WPR Articles Sept. 23 — Sept. 30
Earlier this month, the U.N. for the first time named a victim of human trafficking as a goodwill ambassador for the dignity of survivors of such atrocities. Nadia Murad Basee Taha, who survived captivity as a sex slave of ISIS, gives an international voice to brutalized young Yazidi women and children.
Geopolitical strategies to keep the peace appear to be breaking down in Ukraine, but Europe has a geo-economic approach for managing the conflict: energy. Ukraine and Russia are bound together in a mutual web of dependence on transiting Russian gas that acts as a brake on escalation.
A new report shows that white New Zealanders are more likely to be given a warning by police for minor crimes than indigenous Maori, who are more likely to be charged, confirming what advocates say is the bias of the justice system. In an email interview, Margaret Mutu discusses Maori rights in New Zealand.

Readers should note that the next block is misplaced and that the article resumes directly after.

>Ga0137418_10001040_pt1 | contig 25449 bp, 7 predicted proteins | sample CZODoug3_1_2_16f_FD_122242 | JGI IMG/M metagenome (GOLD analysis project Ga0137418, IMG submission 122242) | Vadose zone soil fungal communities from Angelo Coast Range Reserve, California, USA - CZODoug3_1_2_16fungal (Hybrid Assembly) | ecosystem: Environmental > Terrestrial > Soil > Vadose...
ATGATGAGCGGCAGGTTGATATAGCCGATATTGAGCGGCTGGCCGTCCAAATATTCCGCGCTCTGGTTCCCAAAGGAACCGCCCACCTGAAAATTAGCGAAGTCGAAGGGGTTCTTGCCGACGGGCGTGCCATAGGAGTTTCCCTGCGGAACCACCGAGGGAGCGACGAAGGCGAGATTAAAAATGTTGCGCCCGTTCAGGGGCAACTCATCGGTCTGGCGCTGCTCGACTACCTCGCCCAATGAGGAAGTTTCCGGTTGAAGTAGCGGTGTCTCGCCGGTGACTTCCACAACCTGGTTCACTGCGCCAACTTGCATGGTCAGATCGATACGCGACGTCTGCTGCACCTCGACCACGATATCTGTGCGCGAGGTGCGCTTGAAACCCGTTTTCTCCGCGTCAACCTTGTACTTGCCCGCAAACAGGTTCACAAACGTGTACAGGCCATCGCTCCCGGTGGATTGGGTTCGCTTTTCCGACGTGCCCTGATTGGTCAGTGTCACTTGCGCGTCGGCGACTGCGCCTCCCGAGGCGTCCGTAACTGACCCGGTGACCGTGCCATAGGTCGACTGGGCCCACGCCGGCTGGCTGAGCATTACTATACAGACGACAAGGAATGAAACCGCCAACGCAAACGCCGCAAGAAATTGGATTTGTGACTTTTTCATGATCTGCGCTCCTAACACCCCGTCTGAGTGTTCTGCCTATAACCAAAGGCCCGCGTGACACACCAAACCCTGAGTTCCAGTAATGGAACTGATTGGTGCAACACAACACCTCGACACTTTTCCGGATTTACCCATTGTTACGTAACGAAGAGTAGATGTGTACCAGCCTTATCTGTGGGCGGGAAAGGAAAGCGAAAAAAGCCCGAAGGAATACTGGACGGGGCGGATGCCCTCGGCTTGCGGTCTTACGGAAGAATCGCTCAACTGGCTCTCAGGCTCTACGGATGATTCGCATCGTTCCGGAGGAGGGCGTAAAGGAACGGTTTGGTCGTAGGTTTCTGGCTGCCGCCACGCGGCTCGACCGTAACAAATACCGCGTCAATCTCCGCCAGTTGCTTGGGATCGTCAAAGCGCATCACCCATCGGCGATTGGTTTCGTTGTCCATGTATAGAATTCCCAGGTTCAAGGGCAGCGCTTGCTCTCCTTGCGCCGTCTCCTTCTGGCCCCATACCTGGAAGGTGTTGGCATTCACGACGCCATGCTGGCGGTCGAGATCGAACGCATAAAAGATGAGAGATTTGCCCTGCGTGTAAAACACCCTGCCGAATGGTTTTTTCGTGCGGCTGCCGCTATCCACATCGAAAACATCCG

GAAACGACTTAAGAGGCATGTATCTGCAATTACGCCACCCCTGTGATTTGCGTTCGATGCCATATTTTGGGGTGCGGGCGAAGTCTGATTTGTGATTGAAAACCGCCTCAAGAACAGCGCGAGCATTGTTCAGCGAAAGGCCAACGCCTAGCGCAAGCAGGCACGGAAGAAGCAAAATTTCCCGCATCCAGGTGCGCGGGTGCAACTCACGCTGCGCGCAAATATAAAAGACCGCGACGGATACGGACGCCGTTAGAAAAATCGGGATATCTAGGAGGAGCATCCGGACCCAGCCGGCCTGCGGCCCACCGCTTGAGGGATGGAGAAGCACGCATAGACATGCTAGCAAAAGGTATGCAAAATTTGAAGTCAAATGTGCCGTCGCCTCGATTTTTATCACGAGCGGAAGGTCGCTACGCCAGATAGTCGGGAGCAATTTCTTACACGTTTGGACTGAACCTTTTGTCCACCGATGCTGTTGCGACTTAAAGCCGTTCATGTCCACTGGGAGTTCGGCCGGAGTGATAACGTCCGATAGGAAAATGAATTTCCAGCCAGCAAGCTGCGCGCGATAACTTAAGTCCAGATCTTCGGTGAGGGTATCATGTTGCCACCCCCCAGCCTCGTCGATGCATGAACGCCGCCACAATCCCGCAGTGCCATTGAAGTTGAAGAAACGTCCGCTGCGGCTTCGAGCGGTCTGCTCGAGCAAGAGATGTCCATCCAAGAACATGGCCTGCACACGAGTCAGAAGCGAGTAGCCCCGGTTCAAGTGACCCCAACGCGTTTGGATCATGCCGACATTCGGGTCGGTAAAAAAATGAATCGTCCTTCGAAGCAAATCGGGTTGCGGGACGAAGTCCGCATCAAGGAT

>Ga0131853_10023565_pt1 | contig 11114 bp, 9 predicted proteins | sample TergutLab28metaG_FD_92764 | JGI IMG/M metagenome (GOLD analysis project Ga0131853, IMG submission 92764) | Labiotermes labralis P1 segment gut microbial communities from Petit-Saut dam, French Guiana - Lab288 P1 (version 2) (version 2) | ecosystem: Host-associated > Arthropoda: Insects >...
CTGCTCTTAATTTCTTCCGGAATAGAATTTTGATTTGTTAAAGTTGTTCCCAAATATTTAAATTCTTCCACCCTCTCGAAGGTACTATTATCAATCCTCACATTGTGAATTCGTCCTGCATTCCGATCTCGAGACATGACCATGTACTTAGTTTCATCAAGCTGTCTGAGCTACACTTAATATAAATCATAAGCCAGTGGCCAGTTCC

In the jargon of the foreign policy community, the key to preventing instability and restoring order is good governance. Yet in the U.S. and France, political legitimacy has been eroded not by the lack of good governance, but by policies pursued through institutions that seem to meet all the criteria for it.
A group of grandmothers on the outskirts of Senegal’s capital, Dakar, are using their influence to promote modern health care and medicine in a bid to improve women’s health, a plan that many hope can be replicated across the country. In an email interview, Hawa Ba discusses women’s rights in Senegal.
In this week’s Trend Lines podcast, WPR’s editor-in-chief, Judah Grunstein, and host Peter Dörrie discuss Central America’s “other” migrant crisis, U.S. military engagement in Africa, and reforming WHO funding. For the Report, Eric Farnsworth joins us to explore Obama’s approach to Latin America.
According to a recent U.N. report, climate change will cause more frequent and severe droughts in the Caribbean and its seven water-stressed countries. That will affect agriculture, with the risk of food shortages. In an email interview, Carlos Fuller discusses the region’s climate change policy.
Technology that will have a profound impact on the U.S. military is on the way. Some innovations will simply make military hardware more effective. But others have the potential to change humans themselves. As this technology matures, it will face mounting political opposition, for good reason.